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This is the official repo for our NAACL 2019 paper Unsupervised Latent Tree Induction with Deep Inside-Outside Recursive Autoencoders (DIORA), which presents a fully-unsupervised method for discovering syntax. If you use this code for research, please cite our paper as follows:

  title={Unsupervised Latent Tree Induction with Deep Inside-Outside Recursive Autoencoders},
  author={Drozdov, Andrew and Verga, Pat and Yadav, Mohit and Iyyer, Mohit and McCallum, Andrew},
  booktitle={North American Association for Computational Linguistics},

The paper is available on arXiv:

For questions/concerns/bugs please contact adrozdov at

Recent Related Work

Follow up work by us:

Selection of other work with DIORA:

Quick Start

Clone repository.

git clone
cd diora

Download the pre-trained model.


(Optional) Download training data: To reproduce experiments from our NAACL submission, concatenate the data from SNLI and MultiNLI.

cat ./snli_1.0/snli_1.0_train.jsonl ./multinli_1.0/multinli_1.0_train.jsonl > ./data/allnli.jsonl

Running DIORA.

# Install dependencies (using conda).
conda create -n diora-latest python=3.8
source activate diora-latest

## PYTORCH for mac
conda install pytorch=1.10.1 torchvision=0.11.2 torchaudio=0.10.1 -c pytorch

## PYTORCH for linux (w/ GPU and CUDA 10.2)
conda install pytorch=1.10.1 torchvision=0.11.2 torchaudio=0.10.1 cudatoolkit=10.2 -c pytorch

pip install nltk
pip install h5py
pip install tqdm

# Example of running various commands.

export PYTHONPATH=$(pwd)/pytorch:$PYTHONPATH

## Add the --cuda flag if you have GPU access.

## Parse some text.
python pytorch/diora/scripts/ \
    --batch_size 10 \
    --data_type txt_id \
    --elmo_cache_dir ./cache \
    --load_model_path ./diora-checkpoints/mlp-softmax/ \
    --model_flags ./diora-checkpoints/mlp-softmax/flags.json \
    --validation_path ./pytorch/sample.txt \
    --validation_filter_length 10

## Extract vectors using latent trees,
python pytorch/diora/scripts/ --parse_mode latent \
    --batch_size 10 \
    --data_type txt_id \
    --elmo_cache_dir ./cache \
    --load_model_path ./diora-checkpoints/mlp-softmax/ \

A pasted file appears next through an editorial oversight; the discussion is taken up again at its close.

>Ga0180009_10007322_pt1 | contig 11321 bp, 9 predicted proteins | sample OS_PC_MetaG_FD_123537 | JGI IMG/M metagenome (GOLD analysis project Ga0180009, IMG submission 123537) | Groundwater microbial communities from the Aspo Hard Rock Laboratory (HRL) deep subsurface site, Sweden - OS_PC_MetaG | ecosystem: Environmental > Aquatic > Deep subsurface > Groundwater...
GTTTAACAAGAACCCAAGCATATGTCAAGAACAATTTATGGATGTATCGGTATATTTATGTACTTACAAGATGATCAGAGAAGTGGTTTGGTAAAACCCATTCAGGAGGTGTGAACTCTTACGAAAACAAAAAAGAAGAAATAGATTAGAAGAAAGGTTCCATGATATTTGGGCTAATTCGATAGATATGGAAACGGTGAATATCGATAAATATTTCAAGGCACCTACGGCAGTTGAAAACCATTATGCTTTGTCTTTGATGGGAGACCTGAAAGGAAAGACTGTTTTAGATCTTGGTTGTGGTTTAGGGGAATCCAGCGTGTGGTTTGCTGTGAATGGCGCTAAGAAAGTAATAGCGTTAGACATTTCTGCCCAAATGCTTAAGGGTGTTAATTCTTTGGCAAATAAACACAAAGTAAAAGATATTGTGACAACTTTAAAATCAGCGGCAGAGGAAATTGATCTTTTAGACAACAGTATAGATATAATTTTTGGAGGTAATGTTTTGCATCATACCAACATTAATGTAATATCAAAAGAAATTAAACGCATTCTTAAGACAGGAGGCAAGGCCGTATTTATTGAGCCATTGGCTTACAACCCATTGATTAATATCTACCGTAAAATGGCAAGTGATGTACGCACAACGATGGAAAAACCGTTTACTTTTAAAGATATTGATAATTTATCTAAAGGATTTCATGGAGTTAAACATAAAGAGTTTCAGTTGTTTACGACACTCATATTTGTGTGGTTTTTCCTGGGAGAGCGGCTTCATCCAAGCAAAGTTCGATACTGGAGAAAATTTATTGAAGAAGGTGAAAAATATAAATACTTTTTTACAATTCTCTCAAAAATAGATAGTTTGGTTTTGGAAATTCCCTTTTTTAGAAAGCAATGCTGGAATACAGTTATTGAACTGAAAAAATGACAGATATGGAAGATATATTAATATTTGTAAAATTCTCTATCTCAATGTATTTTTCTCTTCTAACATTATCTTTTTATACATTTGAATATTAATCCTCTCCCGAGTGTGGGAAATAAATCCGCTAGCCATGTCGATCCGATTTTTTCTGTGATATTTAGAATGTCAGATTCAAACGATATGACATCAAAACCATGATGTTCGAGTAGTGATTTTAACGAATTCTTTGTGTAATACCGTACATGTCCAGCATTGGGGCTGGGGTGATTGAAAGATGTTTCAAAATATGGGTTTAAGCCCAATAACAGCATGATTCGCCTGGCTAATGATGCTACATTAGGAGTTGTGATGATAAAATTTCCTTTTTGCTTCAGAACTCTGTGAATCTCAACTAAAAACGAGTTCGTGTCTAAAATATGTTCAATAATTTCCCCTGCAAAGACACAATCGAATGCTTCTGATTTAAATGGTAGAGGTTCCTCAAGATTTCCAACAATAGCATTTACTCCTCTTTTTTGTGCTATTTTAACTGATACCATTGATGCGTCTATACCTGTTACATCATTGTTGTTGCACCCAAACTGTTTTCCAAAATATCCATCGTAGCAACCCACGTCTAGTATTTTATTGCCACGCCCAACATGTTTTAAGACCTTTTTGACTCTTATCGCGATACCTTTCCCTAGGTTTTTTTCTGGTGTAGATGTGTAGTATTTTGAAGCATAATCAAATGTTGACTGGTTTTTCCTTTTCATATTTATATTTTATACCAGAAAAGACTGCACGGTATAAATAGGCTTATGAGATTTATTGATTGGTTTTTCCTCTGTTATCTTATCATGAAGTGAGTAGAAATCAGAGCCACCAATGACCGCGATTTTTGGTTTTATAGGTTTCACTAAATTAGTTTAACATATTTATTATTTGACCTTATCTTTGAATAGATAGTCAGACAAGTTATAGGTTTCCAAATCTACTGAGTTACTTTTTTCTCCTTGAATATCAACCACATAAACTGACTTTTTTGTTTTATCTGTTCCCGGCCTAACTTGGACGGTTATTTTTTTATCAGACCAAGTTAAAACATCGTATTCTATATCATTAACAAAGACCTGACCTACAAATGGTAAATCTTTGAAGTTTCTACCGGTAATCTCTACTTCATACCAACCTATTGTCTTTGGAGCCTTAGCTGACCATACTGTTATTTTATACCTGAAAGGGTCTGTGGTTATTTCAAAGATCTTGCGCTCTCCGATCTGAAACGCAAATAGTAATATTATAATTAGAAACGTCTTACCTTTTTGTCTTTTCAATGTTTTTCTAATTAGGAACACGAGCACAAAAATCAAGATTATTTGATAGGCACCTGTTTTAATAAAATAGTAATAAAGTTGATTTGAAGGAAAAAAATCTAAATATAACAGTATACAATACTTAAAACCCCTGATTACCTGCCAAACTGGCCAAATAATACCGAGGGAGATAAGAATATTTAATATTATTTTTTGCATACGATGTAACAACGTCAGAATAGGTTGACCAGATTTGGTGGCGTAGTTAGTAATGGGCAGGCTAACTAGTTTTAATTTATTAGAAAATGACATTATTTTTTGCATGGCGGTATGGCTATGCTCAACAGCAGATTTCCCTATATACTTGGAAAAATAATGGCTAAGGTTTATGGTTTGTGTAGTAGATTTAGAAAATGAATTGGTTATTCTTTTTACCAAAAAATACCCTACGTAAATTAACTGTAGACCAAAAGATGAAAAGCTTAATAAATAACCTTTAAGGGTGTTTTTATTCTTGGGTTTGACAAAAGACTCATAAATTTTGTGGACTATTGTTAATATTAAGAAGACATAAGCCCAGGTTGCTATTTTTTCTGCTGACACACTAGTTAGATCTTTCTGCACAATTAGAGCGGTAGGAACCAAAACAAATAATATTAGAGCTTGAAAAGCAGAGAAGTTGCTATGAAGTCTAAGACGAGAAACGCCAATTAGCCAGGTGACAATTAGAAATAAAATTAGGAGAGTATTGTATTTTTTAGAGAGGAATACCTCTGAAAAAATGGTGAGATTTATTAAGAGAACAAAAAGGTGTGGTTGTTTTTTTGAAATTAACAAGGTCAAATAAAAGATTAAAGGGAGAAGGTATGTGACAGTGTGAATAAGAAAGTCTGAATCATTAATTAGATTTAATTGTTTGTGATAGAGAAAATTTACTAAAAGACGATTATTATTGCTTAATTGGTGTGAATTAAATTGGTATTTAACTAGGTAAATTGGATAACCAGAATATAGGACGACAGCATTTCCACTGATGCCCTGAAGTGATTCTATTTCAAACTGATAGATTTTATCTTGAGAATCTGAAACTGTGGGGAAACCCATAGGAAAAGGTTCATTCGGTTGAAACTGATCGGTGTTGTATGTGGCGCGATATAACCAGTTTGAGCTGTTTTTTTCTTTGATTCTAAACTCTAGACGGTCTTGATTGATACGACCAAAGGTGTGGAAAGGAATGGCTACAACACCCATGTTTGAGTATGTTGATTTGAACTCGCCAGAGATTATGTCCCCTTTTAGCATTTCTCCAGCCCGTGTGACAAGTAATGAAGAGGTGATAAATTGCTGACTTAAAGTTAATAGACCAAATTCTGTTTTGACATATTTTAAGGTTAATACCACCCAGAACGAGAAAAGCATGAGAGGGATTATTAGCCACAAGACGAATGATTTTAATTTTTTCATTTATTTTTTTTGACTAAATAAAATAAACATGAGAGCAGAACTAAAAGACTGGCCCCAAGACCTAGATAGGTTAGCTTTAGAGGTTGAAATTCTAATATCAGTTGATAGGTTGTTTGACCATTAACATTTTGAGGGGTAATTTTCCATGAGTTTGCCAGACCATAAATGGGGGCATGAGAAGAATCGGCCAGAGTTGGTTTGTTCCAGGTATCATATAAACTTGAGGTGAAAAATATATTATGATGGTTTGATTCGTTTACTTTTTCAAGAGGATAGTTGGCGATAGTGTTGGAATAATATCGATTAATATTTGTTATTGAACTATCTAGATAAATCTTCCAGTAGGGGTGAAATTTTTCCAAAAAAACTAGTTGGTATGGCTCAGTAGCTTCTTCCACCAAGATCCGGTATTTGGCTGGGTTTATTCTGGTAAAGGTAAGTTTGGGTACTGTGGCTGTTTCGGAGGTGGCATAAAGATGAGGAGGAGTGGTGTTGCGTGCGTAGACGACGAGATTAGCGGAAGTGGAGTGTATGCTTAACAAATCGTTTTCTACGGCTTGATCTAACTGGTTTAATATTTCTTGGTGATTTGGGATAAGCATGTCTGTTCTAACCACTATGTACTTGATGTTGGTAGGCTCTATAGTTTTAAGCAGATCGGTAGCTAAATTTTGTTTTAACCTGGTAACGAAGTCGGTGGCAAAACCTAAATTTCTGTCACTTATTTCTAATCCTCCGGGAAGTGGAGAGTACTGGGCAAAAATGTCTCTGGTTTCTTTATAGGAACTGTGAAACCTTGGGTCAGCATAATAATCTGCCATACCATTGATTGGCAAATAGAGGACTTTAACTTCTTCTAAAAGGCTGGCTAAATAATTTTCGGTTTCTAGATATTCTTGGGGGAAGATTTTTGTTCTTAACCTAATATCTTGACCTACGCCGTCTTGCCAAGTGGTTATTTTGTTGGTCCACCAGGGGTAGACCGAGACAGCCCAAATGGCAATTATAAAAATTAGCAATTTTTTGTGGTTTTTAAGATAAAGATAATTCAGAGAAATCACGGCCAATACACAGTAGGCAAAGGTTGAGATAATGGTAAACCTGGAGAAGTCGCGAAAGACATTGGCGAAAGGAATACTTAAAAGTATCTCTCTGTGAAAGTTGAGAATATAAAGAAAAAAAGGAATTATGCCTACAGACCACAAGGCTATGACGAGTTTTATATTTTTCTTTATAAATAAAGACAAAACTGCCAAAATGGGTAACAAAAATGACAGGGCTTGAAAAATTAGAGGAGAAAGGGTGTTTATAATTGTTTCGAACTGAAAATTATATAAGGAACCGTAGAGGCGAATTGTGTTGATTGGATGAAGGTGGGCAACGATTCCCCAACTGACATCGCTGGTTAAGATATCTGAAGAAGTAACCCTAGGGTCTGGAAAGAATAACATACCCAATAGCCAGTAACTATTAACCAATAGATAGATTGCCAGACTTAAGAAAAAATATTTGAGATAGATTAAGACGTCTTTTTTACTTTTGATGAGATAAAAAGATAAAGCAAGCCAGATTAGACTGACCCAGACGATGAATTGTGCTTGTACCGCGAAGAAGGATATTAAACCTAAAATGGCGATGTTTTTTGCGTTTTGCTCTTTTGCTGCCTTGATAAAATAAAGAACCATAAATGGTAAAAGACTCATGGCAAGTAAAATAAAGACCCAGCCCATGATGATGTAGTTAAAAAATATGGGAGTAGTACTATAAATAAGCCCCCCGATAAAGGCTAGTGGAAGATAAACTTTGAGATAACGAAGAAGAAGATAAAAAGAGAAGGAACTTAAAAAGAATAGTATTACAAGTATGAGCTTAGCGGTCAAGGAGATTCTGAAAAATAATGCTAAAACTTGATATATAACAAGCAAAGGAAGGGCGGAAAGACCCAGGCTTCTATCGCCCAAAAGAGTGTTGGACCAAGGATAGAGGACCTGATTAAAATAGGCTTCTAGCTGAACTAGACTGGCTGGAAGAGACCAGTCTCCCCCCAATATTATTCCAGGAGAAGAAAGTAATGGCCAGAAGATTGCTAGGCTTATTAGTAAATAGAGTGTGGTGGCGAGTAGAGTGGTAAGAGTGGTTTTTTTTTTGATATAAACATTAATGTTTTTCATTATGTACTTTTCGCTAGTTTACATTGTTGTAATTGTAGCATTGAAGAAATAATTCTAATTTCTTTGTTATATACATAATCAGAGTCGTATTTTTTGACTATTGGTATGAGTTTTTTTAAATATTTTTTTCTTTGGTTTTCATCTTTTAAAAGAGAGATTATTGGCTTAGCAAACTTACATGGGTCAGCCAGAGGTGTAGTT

--model_flags ./diora-checkpoints/mlp-softmax/flags.json \
    --validation_path ./pytorch/sample.txt \
    --validation_filter_length 10

## or specify the trees to use.
python pytorch/diora/scripts/ --parse_mode given \
    --batch_size 10 \
    --data_type jsonl \
    --elmo_cache_dir ./cache \
    --load_model_path ./diora-checkpoints/mlp-softmax/ \
    --model_flags ./diora-checkpoints/mlp-softmax/flags.json \
    --validation_path ./pytorch/sample.jsonl \
    --validation_filter_length 10

## Train from scratch.
python -m torch.distributed.launch --nproc_per_node=4 pytorch/diora/scripts/ \
    --arch mlp-shared \
    --batch_size 32 \
    --data_type nli \
    --elmo_cache_dir ./cache \
    --emb elmo \
    --hidden_dim 400 \
    --k_neg 100 \
    --log_every_batch 100 \
    --lr 2e-3 \
    --normalize unit \
    --reconstruct_mode softmax \
    --save_after 1000 \
    --train_filter_length 20 \
    --train_path ./data/allnli.jsonl \
    --max_step 300000 \
    --cuda --multigpu


First parse the data, then run evalb from our helper script.

# Parse the data.
python pytorch/diora/scripts/ \
    --retain_file_order \
    --batch_size 10 \
    --data_type ptb \
    --elmo_cache_dir ./cache \
    --load_model_path ./diora-checkpoints/mlp-softmax/ \
    --model_flags ./diora-checkpoints/mlp-softmax/flags.json \
    --experiment_path ./log/eval-ptb \
    --validation_path ./data/ptb/ptb-test.txt \
    --validation_filter_length -1

# (optional) Build EVALB if you haven't already.
(cd EVALB && make)

# Run evaluation.
python pytorch/diora/scripts/ \
    --evalb ./EVALB \
    --evalb_config ./EVALB/diora.prm \
    --out ./log/eval-ptb \
    --pred ./log/eval-ptb/parse.jsonl \
    --gold ./data/ptb/ptb-test.txt

Using the mlp-softmax checkpoint to parse the PTB test set should give the following output and results:

$ python pytorch/diora/scripts/ \
    --evalb ./EVALB \
    --evalb_config ./EVALB/diora.prm \
    --out ./log/eval-ptb \
    --pred ./log/eval-ptb/parse.jsonl \
    --gold ./data/ptb/ptb-test.txt

Running: ./EVALB/evalb -p ./EVALB/diora.prm ./log/eval-ptb/gold.txt ./log/eval-ptb/pred.txt > ./log/eval-ptb/evalb.out

Results are ready at: ./log/eval-ptb/evalb.out

==== PREVIEW OF RESULTS (./log/eval-ptb/evalb.out) ====

-- All --
Number of sentence        =   2416
Number of Error sentence  =      0
Number of Skip  sentence  =      0
Number of Valid sentence  =   2416
Bracketing Recall         =  57.78
Bracketing Precision      =  44.28
Bracketing FMeasure       =  50.14
Complete match            =   0.46
Average crossing          =   5.71
No crossing               =  10.10
2 or less crossing        =  29.26
Tagging accuracy          =   9.76

-- len<=40 --
Number of sentence        =   2338
Number of Error sentence  =      0
Number of Skip  sentence  =      0
Number of Valid sentence  =   2338
Bracketing Recall         =  57.96
Bracketing Precision      =  44.57
Bracketing FMeasure       =  50.39
Complete match            =   0.47
Average crossing          =   5.39
No crossing               =  10.44
2 or less crossing        =  30.24
Tagging accuracy          =   9.79


  • Set --validation_filter_length -1 to read all of the data.

  • Make sure to use --retain_file_order so that predictions line up with the reference file.

  • Set --data_type ptb. The PTB data should have one sentence per line be in the following format: